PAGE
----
So an executive decision was made to go to Killarney National Park and explore the attractions which that had to offer. The Ring goes through the park so effectively we were just doing the nearest section.

Killarney National Park

Heading out clockwise on the Ring of Kerry we set off for Molls Gap which is a high pass with views out over the fabulously named Macgillycuddys Reeks mountains and then pushed on to Ladies View which was apparently named after Queen Victorias Ladies-in-waiting.Sharp twisty turns and long sections only one car wide made it a great drive. The wind was getting stronger as Storm Aileen picked up strength so we headed back down in to the National Park.

Muckross House
Ross Castle

Visits to the Torc Waterfall, Muckross House, and Ross Castle filled the rest of the day as we walked miles through the national park and managed to avoid the worst of the rain and keep out of the heavy winds.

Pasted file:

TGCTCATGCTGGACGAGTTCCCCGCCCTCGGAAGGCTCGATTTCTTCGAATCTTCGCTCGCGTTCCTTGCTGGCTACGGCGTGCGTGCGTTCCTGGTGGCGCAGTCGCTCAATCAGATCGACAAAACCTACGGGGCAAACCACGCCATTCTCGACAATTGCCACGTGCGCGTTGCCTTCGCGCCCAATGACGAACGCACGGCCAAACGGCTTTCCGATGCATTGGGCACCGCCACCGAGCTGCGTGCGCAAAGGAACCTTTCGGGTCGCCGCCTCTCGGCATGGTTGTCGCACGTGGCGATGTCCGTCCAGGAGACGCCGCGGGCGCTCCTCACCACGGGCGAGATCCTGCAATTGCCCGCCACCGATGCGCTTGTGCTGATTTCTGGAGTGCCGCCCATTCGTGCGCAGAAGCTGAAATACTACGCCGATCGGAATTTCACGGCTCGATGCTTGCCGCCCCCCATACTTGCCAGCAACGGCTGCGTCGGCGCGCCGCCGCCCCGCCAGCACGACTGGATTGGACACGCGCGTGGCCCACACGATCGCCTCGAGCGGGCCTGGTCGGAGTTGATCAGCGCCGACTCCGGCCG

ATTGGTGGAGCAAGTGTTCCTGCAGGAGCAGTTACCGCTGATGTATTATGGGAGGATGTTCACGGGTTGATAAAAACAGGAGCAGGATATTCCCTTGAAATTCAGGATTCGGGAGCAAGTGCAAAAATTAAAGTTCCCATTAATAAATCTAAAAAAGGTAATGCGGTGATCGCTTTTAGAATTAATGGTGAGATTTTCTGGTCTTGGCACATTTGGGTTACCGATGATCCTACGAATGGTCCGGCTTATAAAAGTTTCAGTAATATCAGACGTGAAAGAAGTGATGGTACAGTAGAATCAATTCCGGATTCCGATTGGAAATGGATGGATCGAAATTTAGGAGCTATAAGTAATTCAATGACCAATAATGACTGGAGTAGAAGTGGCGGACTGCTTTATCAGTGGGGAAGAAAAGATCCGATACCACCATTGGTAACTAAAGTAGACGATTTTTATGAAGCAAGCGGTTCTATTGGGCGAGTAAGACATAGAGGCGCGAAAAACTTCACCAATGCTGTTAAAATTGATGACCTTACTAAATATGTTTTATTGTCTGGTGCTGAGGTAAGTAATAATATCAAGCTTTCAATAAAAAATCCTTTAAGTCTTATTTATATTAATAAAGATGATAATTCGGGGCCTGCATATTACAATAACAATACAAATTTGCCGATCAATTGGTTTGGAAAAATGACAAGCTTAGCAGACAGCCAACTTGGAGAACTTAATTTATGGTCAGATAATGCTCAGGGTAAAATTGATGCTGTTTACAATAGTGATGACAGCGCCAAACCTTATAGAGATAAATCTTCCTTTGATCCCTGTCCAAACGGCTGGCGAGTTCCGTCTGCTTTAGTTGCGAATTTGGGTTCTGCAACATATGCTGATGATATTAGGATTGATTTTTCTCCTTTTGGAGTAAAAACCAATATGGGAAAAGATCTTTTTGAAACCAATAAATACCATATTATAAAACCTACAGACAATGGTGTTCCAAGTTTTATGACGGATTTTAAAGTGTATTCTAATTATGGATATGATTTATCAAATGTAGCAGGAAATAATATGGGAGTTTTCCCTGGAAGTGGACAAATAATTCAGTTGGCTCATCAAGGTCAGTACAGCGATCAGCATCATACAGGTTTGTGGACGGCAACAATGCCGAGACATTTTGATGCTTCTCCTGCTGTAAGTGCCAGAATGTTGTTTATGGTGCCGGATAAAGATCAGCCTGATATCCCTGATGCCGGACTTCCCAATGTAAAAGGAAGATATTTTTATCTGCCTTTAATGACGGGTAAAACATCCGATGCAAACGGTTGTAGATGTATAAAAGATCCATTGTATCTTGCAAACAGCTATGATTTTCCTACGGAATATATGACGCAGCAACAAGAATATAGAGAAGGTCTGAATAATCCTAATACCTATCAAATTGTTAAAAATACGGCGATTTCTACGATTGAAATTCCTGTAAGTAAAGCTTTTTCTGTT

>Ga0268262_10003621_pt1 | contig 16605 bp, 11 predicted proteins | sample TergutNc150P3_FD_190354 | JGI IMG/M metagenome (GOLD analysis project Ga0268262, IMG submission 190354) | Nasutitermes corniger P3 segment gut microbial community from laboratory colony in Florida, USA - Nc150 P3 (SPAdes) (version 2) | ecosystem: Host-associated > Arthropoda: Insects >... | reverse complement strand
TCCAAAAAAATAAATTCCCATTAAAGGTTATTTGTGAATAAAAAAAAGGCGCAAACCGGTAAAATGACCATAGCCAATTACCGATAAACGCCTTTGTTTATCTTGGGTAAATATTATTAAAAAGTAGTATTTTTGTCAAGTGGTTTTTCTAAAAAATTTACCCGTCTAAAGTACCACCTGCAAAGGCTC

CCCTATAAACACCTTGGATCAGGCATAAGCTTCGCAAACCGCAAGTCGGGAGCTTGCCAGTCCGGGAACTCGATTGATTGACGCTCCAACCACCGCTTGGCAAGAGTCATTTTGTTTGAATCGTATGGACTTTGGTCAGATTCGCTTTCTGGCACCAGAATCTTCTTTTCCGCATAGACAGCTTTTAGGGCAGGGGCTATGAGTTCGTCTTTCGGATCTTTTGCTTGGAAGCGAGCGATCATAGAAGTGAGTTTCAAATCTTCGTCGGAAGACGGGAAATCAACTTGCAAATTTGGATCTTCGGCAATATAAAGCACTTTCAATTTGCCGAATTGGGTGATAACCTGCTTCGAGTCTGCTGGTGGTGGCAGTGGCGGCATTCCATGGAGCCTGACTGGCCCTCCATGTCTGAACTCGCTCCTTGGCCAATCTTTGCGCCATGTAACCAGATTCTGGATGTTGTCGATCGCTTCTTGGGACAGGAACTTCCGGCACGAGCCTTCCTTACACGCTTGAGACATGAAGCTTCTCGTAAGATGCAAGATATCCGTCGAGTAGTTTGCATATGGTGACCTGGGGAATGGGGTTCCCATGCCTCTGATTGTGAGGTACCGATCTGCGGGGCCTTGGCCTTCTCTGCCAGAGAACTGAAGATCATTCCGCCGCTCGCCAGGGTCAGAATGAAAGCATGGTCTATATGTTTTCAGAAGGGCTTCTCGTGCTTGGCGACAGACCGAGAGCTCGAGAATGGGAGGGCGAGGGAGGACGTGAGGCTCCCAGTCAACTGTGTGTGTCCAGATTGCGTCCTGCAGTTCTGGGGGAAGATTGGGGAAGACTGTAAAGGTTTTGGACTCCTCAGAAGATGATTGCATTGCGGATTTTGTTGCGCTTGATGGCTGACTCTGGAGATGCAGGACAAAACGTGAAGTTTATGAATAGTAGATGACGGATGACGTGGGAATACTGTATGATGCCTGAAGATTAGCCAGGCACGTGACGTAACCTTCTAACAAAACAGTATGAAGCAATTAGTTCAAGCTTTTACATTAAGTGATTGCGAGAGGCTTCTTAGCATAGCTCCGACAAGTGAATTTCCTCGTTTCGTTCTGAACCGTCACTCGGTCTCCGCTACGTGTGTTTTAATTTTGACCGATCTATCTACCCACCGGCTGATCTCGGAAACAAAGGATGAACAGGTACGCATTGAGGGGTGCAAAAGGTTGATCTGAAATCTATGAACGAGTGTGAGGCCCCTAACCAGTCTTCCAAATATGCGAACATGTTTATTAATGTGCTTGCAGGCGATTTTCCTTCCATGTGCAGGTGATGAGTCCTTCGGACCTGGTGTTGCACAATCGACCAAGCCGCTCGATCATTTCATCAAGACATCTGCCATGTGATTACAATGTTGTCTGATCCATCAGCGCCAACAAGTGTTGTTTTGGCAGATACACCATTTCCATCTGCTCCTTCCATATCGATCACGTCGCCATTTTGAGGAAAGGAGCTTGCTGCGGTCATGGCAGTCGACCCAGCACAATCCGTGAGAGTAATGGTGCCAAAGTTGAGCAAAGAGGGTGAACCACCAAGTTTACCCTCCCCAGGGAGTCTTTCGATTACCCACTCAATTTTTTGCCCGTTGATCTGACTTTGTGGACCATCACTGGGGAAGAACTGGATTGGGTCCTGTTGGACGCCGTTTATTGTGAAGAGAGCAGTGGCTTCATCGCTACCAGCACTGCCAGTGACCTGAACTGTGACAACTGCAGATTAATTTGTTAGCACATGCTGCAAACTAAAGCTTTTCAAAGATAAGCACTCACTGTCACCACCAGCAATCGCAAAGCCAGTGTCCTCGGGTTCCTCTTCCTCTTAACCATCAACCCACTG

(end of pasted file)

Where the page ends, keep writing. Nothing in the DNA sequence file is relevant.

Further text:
Trying the RoK Again

We were off to Cork the following day but decided to change our plans for the day and just go for it on the Ring of Kerry. The storm had abated slightly but the winds were still there but we just thought that we should have a go and see what happened. Good job we did as the roads were amazingly clear, most people had obviously checked the weather forecast and been sensible unlike us. It was a lovely drive out through strangely named villages like Killorglin, Dooks, and Cahersiveen (who on earth thought of these names) as we headed for the furthest west point of the entire Ring.

Valentia Island

Not named after Valencia in Spain as so often reported but meaning ‘Island in the Mouth of the Sound’, Valentia is linked to the mainland by a single small bridge and is famous as the place where the first transatlatic telegraph cable was connected. We crossed through the town of Portmagee, across the O’Neill Memorial Bridge and headed up towards the Geokaun Mountain and Fogher Cliffs. Parking at the top we walked out onto the Atlantic coast and it was blowing a gale. I’m not sure I have ever known such strong winds and it was all we could do not to be blown over (or completely blown away in Jo’s case).